My confession: In daily life I mostly take public transport and walk; but we own a car. I turn lights off when they are not being used, but we’re hooked into the grid which means we are using brown coal-generated electricity. I bucket water out of the bath when there is a bath, but I otherwise water our plants from the tap. We recycle and take our vegetable waste out to where it might be composted. I wouldn’t mind doing more, but I don’t.

I recognize that these actions are negligible and more because of habit or for my state of mind than the environment. I recognise the contradictions present in our use of air travel and consumption of food that has been grown far from where we live. I think the requisite change will require large-scale decisions which will impact on me and everyone else. I anticipate they must reduce the ‘quality’ of material life. But the option of doing nothing is likely to produce far worse results. I am very concerned about what sort of shape the environment our grandchildren inherit will be in.


‘With all of the hysteria, all of the fear, all of the phony science, could it be that man-made global warming is the greatest hoax ever perpetrated on the American people? It sure sounds like it.’ — Senator James M. Inhofe, the Oklahoma Republican, Chairman of the US Environment and Public Works Committee 28/7/03)

But what’s made people so angry, so divided in their views?

This question might be wrongly framed. Of course we’re going to worry. As J.K. Galbraith wrote in The Great Crash, 1929: ‘People of privilege will always risk their complete destruction rather than to surrender any material part of their advantage’. (He did also note in The Affluent Society: ‘Wealth is not without its advantages, and the case to the contrary, although it has often been made, has never proved widely persuasive.’) Without any doubt at all, we’re people of privilege.

But so angry. And so snarky …

The “climate change” crowd want money and power. There are hundreds of billions up for grabs IF you spout the party line. Power, there are many would be global autocrats among us just looking for a cause. Always have been, always will be. We must reject them. The ordinary true believer is a dupe, and will go to great lengths to avoid facing the fact that they’ve been duped.  (Peter Osborne, somewhat typically discussing Dr Tim Ball’s blogpost that we need to go to Hitler’s Mein Kampf to understand IPCC processes. An excerpt: ‘The entire climate change industry is based on fiction. Specifically, the notion that the planet is doomed unless capitalism is paralysed. This myth is gradually being exposed, leading to long-awaited cuts in government support.’)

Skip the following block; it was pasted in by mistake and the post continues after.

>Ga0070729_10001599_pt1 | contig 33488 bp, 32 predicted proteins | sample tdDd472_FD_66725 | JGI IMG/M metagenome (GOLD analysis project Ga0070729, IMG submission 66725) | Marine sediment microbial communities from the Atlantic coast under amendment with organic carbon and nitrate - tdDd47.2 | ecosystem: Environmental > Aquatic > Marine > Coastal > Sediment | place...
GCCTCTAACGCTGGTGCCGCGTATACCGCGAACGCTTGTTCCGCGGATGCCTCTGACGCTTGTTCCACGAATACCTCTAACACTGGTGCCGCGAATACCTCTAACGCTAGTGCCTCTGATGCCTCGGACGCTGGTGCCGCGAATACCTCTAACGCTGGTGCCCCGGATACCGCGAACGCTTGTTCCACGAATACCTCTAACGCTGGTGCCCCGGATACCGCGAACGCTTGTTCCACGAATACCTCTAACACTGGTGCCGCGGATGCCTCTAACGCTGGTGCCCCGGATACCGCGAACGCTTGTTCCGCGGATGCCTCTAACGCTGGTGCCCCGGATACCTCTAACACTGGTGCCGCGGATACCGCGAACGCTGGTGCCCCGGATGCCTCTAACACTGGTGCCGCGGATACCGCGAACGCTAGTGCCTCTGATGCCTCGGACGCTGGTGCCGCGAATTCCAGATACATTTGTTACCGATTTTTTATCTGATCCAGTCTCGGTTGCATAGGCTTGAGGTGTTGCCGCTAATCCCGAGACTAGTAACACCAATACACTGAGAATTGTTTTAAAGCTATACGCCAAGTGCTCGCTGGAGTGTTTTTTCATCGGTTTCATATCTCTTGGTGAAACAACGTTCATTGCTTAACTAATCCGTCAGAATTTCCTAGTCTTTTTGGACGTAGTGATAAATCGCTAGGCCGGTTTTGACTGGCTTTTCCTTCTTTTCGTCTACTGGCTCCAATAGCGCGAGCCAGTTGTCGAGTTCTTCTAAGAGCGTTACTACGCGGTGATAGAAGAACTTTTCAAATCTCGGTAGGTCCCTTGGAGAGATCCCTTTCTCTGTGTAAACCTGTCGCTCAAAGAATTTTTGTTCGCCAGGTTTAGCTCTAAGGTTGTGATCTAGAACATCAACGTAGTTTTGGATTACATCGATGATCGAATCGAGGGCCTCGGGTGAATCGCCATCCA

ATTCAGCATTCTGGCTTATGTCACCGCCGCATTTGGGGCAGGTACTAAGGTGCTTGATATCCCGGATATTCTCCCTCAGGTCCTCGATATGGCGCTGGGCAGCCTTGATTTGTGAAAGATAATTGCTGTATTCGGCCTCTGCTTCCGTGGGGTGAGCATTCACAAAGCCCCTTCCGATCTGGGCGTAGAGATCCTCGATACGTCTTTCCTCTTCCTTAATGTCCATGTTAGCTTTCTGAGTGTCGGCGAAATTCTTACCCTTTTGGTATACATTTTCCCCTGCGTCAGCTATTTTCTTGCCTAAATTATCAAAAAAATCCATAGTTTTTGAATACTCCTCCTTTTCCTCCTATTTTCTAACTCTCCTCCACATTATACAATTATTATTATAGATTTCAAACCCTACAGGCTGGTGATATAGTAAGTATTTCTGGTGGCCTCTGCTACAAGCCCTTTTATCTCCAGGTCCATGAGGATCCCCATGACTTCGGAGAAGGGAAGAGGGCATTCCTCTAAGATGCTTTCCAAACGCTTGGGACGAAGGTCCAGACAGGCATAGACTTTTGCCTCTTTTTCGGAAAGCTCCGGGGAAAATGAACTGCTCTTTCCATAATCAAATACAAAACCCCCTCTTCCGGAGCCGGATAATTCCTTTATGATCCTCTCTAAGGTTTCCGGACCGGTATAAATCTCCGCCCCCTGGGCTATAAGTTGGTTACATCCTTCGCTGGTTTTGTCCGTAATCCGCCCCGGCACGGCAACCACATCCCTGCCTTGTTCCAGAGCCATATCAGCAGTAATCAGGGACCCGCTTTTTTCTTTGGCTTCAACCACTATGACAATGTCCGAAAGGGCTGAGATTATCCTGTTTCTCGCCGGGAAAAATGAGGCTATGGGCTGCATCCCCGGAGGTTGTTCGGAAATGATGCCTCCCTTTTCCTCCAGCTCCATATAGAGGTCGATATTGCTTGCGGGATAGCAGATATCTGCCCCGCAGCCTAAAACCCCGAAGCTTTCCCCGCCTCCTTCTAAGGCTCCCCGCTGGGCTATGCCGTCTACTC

You can get a big fat read of that sort of thing here.

And so, I don’t know, disturbing?

I’m amazed at the lack of common sense in our world today. If people would just use their brains rather than believe the Man-made Global Warming hype, they’d realize, so clearly, what a farce it is. Even before I watched your documentary [‘Not Evil just Wrong’] (which was great), I didn’t believe in Man-made GW…why? Well again, from a common sense perspective, if it’s true that man and all of our industry causes this, how do they explain the warming during Medieval time??? I’m not sure, but I don’t think they had factories, cars, etc. Or, I’ve often been perplexed by the fact that what we exhale and what plant-life on earth needs to survive is somehow a pollutant. And if Geologists have proven that historically rises in CO2 occur ‘after’ warming periods of our earth’s history…well…then their theories are pretty much bunked. But for me, a picture speaks a thousand words. If anyone looks at the depictions of what a ‘trillion’ looks like, they’d be horrified at what our governments are doing. But applying that…I read that only 29% of our planet is land, and of that, less than 1% of the 29% is actually inhabited by man. And of that…how much is actually industrialized? I just don’t see how we, being a teeny speck on this planet, can possibly cause any Global events. It just seems silly!— Michelle

This almost reads like a plant from an organisation like the Heartland Institute. Covering all the touch sensitive issues in a little girl ‘don’t be so silly, use your common sense’ voice, it’s just a bit too carefully constructed. Am I dreaming or can I see a 35 year-old copy writer grinning away in the background like a Cheshire cat?

And, even if well-intentioned, so seemingly off the beam …

The proposed limits on greenhouse gases would harm the environment, hinder the advance of science and technology, and damage the health and welfare of mankind. There is no convincing scientific evidence that human release of carbon dioxide, methane, or other greenhouse gases is causing or will, in the foreseeable future, cause catastrophic heating of the Earth’s atmosphere and disruption of the Earth’s climate. … We are living in an increasingly lush environment of plants and animals as a result of the carbon dioxide increase. Our children will enjoy an Earth with far more plant and animal life than that with which we now are blessed. This is a wonderful and unexpected gift from the Industrial Revolution.

This is The Oregon Petition, apparently signed by more than 30,000 people even if they did include Geri Halliwell, Daffy Duck, Charles Darwin, Chewbacca and I.C.Ewe. But it is claimed 9000 people with Ph.Ds were among them, it was sponsored by scientists and it certainly was accompanied by a letter of endorsement from Frederick Seitz, former president of the US National Academy of Sciences.